I haven't looked closely at DARPA's XS-1 program, but off the top of my head my guess is that gathering hypersonic data is just a box that they checked to get that community on board. It is common with research proposals (for instance, when people are asking for money) to claim that your project will not only reveal the secrets of the universe, but will also cure cancer and work well as a floor polish. So my guess is that they looked at the regime that this thing will operate in and said "Hey, let's try and get the support of the hypersonics people too, because it will fly hypersonically."

The U.S. made substantial progress on hypersonics in the past decade or so, but there are still some big gaps in the data. There is no concerted U.S. hypersonics research program right now (it has sort of fallen through the cracks), but at least China is still going strong!

Offline Orionblamblam

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Re: DARPA Experimental Spaceplane (XS-1)
« Reply #11 on: March 25, 2014, 06:49:56 pm »
US Military's XS-1 Space Plane Project Seeks $27 Million in 2015 Funding
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The U.S. Defense Advanced Research Projects Agency expects to spend some $800 million on space programs from 2015 through 2018, an increase of $130 million over what was projected at this time last year, Defense Department [size=100%]budget[/size] documents show.
 Nearly all of the targeted increase for DARPA's Space Programs and Technology Office is backloaded into the outyears, the documents show. For 2015, the office is seeking nearly $180 million, only $7.5 million more than this year’s funding level.
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Offline airrocket

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Re: DARPA Experimental Spaceplane (XS-1)
« Reply #12 on: March 28, 2014, 08:14:46 pm »
So what company won its been several weeks past the submit date????
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Offline Orionblamblam

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Re: DARPA Experimental Spaceplane (XS-1)
« Reply #13 on: March 28, 2014, 09:25:19 pm »
IIRC, *four* companies were to win Phase A contracts. I don't think winners have been announced yet.
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Offline DSE

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Re: DARPA Experimental Spaceplane (XS-1)
« Reply #14 on: March 29, 2014, 04:05:09 am »
So what company won its been several weeks past the submit date? ???

Parabolic Arc: DARPA Moves Forward With Phoenix, ALASA and XS-1 Projects

No players yet, but shows requested FY15 $$.
« Last Edit: March 29, 2014, 04:14:58 am by DSE »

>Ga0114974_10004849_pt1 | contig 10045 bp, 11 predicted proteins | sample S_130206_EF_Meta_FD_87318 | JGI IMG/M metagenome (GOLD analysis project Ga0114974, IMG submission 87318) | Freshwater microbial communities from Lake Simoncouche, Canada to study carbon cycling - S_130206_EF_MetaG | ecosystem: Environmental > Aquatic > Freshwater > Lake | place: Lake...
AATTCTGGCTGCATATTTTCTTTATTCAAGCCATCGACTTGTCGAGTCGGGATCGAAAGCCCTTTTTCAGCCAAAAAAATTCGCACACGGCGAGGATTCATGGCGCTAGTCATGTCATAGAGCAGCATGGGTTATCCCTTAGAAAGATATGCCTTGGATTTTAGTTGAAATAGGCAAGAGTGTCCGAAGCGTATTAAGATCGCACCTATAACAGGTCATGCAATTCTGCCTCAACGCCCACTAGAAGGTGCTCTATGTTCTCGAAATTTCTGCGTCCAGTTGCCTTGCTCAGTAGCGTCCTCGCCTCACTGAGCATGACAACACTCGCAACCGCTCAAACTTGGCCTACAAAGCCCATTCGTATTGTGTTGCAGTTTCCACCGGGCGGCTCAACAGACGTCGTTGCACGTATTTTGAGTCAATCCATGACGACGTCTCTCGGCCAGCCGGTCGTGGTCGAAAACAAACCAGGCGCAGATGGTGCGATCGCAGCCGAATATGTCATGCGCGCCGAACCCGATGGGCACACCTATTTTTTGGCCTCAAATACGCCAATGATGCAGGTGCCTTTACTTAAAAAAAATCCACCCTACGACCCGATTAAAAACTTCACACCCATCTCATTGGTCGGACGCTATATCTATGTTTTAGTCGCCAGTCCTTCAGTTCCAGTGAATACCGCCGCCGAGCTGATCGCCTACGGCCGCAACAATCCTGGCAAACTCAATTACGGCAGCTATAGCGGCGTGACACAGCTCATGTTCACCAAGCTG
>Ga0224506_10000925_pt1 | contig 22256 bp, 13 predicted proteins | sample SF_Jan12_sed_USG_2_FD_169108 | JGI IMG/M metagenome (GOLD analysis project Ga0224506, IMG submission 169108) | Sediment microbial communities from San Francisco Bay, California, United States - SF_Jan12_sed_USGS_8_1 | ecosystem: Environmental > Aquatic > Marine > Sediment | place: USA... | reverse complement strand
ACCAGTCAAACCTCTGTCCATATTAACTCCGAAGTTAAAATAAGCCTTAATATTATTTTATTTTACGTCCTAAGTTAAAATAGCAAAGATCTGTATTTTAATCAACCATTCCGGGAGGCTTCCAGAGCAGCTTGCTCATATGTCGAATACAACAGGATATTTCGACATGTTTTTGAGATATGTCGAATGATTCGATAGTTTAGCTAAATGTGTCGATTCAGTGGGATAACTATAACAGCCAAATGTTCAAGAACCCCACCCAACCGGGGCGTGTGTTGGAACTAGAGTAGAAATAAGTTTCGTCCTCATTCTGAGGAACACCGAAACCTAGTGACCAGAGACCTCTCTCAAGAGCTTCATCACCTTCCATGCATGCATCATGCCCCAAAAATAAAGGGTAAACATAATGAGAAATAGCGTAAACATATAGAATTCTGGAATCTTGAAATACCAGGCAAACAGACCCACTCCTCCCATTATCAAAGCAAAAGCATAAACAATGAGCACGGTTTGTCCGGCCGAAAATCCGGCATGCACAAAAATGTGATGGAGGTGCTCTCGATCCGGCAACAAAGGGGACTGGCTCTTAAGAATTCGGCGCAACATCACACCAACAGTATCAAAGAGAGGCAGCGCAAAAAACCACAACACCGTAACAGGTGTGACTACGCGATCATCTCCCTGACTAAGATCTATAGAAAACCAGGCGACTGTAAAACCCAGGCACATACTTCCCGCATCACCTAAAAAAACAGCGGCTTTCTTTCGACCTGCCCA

Offline blackstar

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Re: DARPA Experimental Spaceplane (XS-1)
« Reply #15 on: March 29, 2014, 05:11:43 am »
ALASA

Offline bobbymike

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Re: DARPA Experimental Spaceplane (XS-1)
« Reply #16 on: March 29, 2014, 08:35:57 am »
ALASA

Not to jump topics but could ALASA be a strike weapon or a tail chase ABM
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Offline DSE

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Re: DARPA Experimental Spaceplane (XS-1)
« Reply #17 on: March 31, 2014, 11:23:57 am »
ALASA


Boeing: Boeing wins contract to design DARPA Airborne Satellite Launch Vehicle
Quote
Boeing’s design takes the concept one step further and shifts traditional thinking when it comes to today’s launch vehicles.
 “As these stages are jettisoned (or dropped), the fuel tank and engines are just thrown away. We developed a cost-effective design by moving the engines forward on the launch vehicle. With our design, the first and second stages are powered by the same engines, reducing weight and complexity,” explained Steve Johnston, director, Advanced Space Exploration.

Having a hard time wrapping my head around how this might be accomplished, but then again it is Monday.
Also, isn't the F-15 the first stage?
« Last Edit: March 31, 2014, 11:46:34 am by DSE »

Offline blackstar

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Re: DARPA Experimental Spaceplane (XS-1)
« Reply #18 on: March 31, 2014, 12:38:52 pm »
ALASA

Not to jump topics but could ALASA be a strike weapon or a tail chase ABM

Why would it be either of those things? If you want a strike weapon, you design a strike weapon. No need to go through all this trouble to say that you're designing a small satellite launcher and then do something else with it.

And under what scenario would a "tail chase" ABM work? If you're behind the missile you want to shoot down, then you're over the bad guy's territory. Why would you be there? And if you were there, why wouldn't you just be shooting at the missile on the ground?